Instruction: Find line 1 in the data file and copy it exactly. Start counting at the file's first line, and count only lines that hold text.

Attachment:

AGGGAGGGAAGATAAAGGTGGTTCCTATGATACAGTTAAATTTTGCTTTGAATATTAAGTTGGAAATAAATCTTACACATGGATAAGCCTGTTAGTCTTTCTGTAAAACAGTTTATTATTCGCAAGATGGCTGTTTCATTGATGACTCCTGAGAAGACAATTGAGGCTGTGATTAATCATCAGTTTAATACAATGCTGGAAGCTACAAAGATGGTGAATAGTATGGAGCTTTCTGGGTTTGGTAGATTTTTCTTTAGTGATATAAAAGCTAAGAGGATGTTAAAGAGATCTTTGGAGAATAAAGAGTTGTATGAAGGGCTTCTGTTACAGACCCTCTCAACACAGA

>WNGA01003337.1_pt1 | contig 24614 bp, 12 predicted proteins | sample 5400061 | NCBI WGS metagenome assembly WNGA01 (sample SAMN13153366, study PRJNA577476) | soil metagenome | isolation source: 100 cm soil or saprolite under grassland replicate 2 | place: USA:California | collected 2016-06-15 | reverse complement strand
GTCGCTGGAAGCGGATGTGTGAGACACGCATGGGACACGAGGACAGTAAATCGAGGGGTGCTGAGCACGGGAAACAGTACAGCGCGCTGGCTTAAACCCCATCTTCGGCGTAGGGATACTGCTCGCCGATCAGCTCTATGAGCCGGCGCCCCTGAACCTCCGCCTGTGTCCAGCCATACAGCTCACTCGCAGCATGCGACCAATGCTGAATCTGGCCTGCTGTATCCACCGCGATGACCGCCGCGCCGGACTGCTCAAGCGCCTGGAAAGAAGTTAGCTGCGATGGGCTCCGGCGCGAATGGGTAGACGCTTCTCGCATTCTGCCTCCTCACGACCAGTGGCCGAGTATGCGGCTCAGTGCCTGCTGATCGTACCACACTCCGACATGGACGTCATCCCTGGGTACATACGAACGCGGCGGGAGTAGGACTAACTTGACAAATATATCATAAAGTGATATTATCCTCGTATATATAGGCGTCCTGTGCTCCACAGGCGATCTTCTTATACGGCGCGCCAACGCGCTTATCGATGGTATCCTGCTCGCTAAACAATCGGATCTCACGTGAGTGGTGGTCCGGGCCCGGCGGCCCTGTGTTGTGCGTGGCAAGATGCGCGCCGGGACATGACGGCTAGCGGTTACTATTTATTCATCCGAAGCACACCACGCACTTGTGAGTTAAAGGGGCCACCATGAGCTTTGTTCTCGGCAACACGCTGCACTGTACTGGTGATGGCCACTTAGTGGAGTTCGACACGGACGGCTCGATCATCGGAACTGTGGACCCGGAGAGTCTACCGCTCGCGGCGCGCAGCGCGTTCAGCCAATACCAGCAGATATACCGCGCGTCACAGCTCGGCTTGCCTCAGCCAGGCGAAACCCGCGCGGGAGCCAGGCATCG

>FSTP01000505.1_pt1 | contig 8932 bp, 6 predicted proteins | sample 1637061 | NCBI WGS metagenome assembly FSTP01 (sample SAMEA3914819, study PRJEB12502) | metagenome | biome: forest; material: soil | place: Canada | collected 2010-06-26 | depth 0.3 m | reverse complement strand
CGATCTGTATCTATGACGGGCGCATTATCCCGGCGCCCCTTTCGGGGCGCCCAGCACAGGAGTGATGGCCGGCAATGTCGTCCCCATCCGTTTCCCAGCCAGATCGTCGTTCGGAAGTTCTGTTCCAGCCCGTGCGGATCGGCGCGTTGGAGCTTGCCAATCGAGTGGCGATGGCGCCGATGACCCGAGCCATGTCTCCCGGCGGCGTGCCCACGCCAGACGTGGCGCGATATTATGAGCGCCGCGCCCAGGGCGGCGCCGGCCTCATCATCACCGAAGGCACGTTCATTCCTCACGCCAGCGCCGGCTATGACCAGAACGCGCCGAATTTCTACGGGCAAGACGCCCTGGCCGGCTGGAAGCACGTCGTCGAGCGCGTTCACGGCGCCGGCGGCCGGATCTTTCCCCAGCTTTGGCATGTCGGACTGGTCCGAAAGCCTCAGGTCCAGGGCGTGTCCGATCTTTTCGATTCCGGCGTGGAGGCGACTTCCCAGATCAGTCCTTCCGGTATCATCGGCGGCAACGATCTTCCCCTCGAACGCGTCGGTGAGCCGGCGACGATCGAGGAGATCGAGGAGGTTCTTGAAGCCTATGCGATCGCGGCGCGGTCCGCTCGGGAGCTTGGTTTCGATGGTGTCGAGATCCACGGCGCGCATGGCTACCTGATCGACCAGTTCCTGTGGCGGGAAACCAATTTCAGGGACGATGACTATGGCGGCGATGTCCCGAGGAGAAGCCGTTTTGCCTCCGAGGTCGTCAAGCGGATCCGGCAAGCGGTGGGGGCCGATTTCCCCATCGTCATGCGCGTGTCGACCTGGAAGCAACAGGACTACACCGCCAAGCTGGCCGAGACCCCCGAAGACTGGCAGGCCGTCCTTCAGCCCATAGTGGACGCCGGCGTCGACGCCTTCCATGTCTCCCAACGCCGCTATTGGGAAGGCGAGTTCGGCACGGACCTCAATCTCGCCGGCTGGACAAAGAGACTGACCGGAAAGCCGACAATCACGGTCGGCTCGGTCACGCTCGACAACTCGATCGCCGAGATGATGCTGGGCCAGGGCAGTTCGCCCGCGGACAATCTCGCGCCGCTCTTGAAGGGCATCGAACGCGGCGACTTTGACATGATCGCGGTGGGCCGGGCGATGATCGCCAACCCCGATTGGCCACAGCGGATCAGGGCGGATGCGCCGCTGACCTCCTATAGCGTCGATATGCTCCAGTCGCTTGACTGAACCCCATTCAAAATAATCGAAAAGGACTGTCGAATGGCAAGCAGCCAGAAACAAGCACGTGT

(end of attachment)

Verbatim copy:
AGGGAGGGAAGATAAAGGTGGTTCCTATGATACAGTTAAATTTTGCTTTGAATATTAAGTTGGAAATAAATCTTACACATGGATAAGCCTGTTAGTCTTTCTGTAAAACAGTTTATTATTCGCAAGATGGCTGTTTCATTGATGACTCCTGAGAAGACAATTGAGGCTGTGATTAATCATCAGTTTAATACAATGCTGGAAGCTACAAAGATGGTGAATAGTATGGAGCTTTCTGGGTTTGGTAGATTTTTCTTTAGTGATATAAAAGCTAAGAGGATGTTAAAGAGATCTTTGGAGAATAAAGAGTTGTATGAAGGGCTTCTGTTACAGACCCTCTCAACACAGA